Archaeologists Discover Possible Burial Site of the World's Richest Pirate

A ship, which is not related to the one described in this story, is pictured in Miami, Florida. Joe Raedle/Getty Images

A newly discovered 300-year-old pirate burial site may be the largest-ever found on U.S. soil, according to archaeologists.

More than 100 skeletal remains were found at the Massachusetts site, some of which might belong to Captain "Black Sam" Bellamy, thought to be the world's richest pirate. However, his remains have yet to be accounted for, The Telegraph reports.

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"Over 100 pirates washed ashore on Cape Cod [after the wreck], and our team believe that we have located it," Casey Sherman, author and filmmaker who partnered with the research team, told The Telegraph. "It's very hallowed ground...Almost every day we're learning more about what happened 300 years ago."

Bellamy and his crew are thought to have drowned in 1717, when their ship, the Whydah Gally, was wrecked. In order to confirm that some of the bones are in fact Bellamy's, Sherman and researchers from the Whydah Pirate Museum have identified a descendent of the wealthy pirate in the U.K. who is willing to provide a DNA sample, according to Cape Cod Times.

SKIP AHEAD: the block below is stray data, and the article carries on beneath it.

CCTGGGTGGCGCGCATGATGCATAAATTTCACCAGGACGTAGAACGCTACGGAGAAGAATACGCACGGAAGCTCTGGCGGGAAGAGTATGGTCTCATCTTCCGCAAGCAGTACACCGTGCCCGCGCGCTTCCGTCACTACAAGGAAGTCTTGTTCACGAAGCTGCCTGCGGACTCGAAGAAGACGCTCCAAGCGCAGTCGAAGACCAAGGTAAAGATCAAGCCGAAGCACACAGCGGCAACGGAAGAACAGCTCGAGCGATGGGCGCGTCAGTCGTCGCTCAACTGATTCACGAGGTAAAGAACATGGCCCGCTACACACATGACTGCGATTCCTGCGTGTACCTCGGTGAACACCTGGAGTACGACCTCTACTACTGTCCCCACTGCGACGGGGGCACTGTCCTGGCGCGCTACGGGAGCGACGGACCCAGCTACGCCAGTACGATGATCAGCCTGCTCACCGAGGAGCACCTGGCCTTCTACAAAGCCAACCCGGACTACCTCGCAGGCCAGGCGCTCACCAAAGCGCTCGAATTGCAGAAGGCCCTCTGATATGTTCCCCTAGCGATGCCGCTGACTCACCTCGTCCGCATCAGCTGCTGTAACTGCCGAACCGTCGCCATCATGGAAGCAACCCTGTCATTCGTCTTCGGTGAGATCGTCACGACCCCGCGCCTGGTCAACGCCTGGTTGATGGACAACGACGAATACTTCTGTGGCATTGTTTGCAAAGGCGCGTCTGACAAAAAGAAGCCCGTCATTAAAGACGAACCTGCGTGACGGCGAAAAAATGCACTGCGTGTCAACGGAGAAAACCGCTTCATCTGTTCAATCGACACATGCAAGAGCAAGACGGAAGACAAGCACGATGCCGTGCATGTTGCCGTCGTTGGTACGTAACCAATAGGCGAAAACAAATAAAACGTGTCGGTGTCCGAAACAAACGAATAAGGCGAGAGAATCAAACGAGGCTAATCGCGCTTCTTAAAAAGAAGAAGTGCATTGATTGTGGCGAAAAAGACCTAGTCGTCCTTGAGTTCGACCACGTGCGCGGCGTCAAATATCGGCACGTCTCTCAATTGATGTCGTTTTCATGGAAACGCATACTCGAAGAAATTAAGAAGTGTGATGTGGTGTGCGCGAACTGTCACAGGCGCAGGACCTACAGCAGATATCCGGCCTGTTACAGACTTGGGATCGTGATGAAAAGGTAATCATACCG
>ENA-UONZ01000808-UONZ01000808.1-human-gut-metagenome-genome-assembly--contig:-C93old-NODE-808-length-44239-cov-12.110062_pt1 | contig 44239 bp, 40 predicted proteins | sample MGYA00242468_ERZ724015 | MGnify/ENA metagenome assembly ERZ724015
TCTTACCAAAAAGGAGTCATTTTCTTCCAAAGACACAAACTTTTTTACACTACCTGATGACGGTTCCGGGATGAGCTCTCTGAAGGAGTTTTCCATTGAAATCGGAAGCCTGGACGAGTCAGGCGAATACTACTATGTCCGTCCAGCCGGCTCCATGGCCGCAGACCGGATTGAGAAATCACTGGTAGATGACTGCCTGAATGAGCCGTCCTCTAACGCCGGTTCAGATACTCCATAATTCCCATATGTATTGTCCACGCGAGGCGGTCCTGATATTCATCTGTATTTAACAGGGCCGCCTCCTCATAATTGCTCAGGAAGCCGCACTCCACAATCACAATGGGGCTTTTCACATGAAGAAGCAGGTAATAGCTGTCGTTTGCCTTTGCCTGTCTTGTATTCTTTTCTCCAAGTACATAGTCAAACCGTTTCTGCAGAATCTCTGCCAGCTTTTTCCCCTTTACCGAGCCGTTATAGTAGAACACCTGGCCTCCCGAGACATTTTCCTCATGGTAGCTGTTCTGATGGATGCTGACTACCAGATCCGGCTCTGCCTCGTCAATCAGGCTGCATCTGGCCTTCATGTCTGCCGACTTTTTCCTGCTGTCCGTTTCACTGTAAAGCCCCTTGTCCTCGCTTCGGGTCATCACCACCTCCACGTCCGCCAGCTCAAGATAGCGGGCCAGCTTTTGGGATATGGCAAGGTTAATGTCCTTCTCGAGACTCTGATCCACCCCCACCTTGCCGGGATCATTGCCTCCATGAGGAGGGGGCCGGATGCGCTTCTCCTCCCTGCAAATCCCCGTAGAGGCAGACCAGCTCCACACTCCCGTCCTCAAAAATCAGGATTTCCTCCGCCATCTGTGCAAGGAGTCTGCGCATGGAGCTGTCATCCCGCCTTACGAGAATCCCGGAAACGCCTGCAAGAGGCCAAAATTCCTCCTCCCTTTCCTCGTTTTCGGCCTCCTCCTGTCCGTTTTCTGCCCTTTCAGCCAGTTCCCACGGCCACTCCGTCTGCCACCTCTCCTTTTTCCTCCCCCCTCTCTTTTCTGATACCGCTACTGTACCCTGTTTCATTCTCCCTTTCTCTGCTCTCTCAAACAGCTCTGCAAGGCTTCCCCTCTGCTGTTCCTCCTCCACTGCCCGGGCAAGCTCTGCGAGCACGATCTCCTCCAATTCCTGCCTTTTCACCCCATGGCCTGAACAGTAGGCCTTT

"The descendant is a great-great-etc nephew of Sam Bellamy. Bellamy was one of several siblings," the museum commented on Facebook.

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The femur bone pictured above was selected from the pile of bones and is being sent out for further evaluation, the museum wrote in a post on February 23.

"The bone could possibly belong to Captain Samuel 'Black Sam' Bellamy," the caption read. "The femur has been sent out for DNA testing and we hope to have results back in about six weeks."

If the DNA tests prove to be a match, the team hopes to return his remains to England, where he was born in 1689. During Bellamy's 28 short years on Earth, he accumulated an estimated $120 million in today's money, making him the top-earning pirate of all-time, according to Forbes.